FIRE the Imagination

I had quite the imagination and curiosity when I was younger. I can remember daydreaming about all types of things which shaped my world into limitless possibilities.

I loved movies and stories that made me think differently which challenged my curiosity to imagine a world beyond what I thought could ever be possible. 

As a young boy, my imagination fueled a sense of optimism untethered to physical limits, practicality, or man-made rules. Anything was possible, and nothing could stand in the way.  It was hard to understand why adults didn’t have the same sense of hopefulness.

Fast forward decades later, I sit here today thinking about where that boy with his boundless imagination and optimism have vanished to. 

Today, I describe myself to be a pragmatist bound to all things from a perspective based in rules. Sure, every so often I may get the imagination started, but ‘reality’ sets in and imagination barely takes off the ground.

I kind of understand. As adults, we go through life thinking we’re better informed. We think we know how the world should work. We have more responsibilities that demand our serious attention. We accept the rules of the world as reality through experience, our social circles, and general consensus.

Anything that contradicts our reality and rules, can be perceived as unproductive and unworthy of our efforts. 

Certainly, we have no time for childish imaginations—what good would that do after all. Instead, we leave that stuff to others. 

We live vicariously through the life of super imaginative people, books, movies, etc.  People like Elon Musk and others that dare to question reality through action and optimism in an effort to drive an impactful change in the world. We marvel at their tenacity, accomplishments, and drive, from a distance.

Living vicarious tickles our fleeting imagination just enough.

The older we get, the more work and personal responsibilities we have, the more challenging it becomes to devote too much conscious time and mind-share to anything else.

Subconsciously, our brain gets us through life looking for shortcuts (heuristics). We’re pretty much sailing on auto-pilot through everything which doesn’t demand our absolute focus.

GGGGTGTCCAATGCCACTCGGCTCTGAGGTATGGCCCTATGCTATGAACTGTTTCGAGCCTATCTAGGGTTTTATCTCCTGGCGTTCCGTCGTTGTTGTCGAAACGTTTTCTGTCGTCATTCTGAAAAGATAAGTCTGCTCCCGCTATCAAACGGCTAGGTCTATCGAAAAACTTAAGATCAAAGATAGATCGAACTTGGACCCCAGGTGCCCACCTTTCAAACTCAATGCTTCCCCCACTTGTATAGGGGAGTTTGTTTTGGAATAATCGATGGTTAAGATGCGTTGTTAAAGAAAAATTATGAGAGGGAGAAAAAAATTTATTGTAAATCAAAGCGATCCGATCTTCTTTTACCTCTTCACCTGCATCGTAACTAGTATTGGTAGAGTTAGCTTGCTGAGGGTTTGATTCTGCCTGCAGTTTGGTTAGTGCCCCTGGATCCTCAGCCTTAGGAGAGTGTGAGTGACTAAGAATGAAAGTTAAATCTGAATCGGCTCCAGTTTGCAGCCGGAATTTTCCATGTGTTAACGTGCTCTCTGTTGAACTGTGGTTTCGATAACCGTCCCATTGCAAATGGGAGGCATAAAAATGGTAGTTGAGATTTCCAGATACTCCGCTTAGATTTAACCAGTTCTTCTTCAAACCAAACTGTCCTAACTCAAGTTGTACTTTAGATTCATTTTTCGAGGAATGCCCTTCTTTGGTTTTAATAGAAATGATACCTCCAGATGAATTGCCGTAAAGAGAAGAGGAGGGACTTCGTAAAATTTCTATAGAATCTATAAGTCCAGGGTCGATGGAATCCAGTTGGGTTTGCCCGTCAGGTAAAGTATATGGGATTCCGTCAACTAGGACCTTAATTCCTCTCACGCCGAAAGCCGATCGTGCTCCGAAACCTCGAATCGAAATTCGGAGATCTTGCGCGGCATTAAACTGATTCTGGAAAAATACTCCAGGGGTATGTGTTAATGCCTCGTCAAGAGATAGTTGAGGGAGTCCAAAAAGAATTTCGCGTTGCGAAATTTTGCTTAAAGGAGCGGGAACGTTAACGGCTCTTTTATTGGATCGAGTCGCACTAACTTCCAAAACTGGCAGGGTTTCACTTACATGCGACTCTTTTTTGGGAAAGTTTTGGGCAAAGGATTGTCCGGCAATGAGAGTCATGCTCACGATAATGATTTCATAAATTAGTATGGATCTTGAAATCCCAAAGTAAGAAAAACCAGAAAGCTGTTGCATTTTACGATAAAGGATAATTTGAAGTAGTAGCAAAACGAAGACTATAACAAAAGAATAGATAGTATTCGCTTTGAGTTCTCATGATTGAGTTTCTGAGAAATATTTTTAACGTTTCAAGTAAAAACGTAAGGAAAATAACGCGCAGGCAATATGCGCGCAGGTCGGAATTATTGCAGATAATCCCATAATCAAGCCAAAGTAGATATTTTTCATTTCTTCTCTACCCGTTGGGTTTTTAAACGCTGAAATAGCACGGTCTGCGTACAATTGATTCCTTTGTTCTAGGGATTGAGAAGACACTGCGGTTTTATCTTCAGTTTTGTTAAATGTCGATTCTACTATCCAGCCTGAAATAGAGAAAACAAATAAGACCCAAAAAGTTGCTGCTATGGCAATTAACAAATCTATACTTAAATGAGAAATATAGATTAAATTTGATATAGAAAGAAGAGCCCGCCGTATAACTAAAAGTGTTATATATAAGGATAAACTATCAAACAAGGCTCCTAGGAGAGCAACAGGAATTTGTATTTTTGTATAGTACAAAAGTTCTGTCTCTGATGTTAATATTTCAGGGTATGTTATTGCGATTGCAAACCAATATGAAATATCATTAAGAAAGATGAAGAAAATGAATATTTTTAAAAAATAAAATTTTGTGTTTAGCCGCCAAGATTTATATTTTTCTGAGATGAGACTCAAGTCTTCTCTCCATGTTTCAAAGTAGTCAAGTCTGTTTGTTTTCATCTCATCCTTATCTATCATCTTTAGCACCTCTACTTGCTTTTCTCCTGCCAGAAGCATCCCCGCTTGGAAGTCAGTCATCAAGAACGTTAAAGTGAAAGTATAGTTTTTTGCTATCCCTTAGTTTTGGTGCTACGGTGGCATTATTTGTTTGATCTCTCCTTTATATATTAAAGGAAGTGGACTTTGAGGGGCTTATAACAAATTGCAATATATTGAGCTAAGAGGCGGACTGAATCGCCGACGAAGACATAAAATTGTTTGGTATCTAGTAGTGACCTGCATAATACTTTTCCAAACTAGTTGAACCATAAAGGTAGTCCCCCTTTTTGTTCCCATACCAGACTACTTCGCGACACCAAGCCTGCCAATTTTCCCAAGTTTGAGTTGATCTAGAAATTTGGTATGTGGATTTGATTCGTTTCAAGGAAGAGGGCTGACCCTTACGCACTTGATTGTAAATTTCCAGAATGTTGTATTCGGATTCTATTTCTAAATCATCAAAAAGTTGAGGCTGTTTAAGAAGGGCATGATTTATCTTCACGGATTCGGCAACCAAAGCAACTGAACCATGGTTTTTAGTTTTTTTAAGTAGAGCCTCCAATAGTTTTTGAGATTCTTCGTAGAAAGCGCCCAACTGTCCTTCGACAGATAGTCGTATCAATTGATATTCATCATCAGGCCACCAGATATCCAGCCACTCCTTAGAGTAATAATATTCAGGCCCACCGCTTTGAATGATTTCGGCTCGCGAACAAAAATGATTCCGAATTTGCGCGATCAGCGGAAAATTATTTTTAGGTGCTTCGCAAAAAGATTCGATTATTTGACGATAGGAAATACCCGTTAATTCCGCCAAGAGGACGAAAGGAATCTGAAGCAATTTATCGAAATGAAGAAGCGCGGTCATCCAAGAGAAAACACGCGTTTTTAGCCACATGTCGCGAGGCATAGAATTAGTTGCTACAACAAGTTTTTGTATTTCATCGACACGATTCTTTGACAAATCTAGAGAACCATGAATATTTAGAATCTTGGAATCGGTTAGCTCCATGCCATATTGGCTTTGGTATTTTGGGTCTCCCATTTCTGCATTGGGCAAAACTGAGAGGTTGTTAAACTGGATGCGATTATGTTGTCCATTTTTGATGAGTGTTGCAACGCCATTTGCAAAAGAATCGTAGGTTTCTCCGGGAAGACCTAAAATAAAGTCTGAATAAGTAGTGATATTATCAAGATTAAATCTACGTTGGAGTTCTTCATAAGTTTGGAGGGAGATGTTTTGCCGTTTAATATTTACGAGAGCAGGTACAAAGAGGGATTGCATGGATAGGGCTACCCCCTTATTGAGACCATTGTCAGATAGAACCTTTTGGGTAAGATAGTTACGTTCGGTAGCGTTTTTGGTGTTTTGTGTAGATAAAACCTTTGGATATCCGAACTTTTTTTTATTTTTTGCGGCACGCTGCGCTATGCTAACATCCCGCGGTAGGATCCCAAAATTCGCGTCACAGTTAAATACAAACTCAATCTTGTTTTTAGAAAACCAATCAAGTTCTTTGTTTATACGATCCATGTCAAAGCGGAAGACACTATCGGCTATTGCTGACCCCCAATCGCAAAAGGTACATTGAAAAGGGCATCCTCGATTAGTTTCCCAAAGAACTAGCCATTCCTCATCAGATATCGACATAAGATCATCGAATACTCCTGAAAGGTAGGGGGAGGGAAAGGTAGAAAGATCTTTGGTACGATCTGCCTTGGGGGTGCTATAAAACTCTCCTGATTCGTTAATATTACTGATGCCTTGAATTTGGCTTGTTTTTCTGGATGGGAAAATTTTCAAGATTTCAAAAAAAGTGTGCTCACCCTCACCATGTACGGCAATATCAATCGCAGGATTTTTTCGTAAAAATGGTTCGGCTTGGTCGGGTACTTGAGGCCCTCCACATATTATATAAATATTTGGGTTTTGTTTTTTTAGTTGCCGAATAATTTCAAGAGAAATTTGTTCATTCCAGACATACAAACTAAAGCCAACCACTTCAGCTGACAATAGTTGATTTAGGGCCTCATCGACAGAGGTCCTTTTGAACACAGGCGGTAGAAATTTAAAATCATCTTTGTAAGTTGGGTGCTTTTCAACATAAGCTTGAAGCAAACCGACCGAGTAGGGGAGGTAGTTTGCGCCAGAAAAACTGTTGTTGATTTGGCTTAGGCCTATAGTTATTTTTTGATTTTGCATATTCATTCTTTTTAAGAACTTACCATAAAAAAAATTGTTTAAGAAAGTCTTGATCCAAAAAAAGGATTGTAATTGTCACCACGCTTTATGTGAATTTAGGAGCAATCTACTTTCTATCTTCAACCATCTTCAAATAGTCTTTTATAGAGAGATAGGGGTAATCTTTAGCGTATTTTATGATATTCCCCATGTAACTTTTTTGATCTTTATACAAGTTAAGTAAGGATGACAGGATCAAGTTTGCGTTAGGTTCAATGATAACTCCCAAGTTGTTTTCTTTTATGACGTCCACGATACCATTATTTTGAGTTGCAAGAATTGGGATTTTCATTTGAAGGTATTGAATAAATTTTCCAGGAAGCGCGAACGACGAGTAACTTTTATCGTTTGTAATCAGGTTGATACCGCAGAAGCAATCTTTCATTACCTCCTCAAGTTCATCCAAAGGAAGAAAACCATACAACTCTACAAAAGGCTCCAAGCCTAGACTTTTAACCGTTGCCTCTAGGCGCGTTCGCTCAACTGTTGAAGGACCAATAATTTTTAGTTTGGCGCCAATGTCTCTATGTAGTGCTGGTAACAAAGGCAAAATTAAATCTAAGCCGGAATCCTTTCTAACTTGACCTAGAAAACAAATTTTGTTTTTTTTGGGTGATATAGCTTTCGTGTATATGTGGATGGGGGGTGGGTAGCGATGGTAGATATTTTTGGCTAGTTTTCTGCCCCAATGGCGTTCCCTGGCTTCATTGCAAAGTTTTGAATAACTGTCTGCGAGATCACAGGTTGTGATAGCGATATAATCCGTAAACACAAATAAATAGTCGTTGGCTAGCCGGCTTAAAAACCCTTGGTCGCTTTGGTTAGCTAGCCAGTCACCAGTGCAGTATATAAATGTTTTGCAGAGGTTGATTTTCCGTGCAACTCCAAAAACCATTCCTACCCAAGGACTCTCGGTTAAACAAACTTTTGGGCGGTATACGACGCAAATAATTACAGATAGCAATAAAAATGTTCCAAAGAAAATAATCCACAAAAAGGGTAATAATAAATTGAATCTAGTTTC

For the most part, we just want people to tell us what to do. Our brain wants the answer fast and to the point, so it can conserve our energy. We make decisions based on popular consensus corroborated by our general understanding of a subject matter… rather than thoughtful analysis and creative thinking.

For some, this includes decisions concerning personal finances: rent vs buy decisions, car financing, student loan, credit card debt, spending vs savings, etc.

Which is why concepts like financial independence, early retirement (FIRE), can be counter intuitive to many people.  These concepts don’t validate general understanding of retirement (work forever, retire at 65+ years old), or financial independence.  It goes against everything that generations of people and so called ‘experts’ have been preaching.

For me, this wasn’t the case. FIRE actually re-ignited my imaginative curiosity once again, unveiling a glimmer of that hopeful little boy.

The concept of financial independence and early retirement intrigues me, and I consciously focus my time to achieve it, learn more about it, and share it with others. The math is simple, the concept is unselfish, and the shared experiences of those who’ve attained it are inspiring.

Imagine

It’s not about retiring early and doing nothing for the rest of my life—although that is an option—It’s about decluttering life, eliminating distractions, and ending the daily grind dictated by the rules and reality of others. 

I can focus, visualize, and create a life that is important to me… not an employer, creditors, or anyone else.  And, I can do this while I’m still relatively young. 

FIRE is freedom to be hopefully curious again, take chances, challenge myself, learn something new, and get lost in imagination with the resources to take action.

 This may sound like a silly, boyish dream, but that’s exactly the point.

 

 

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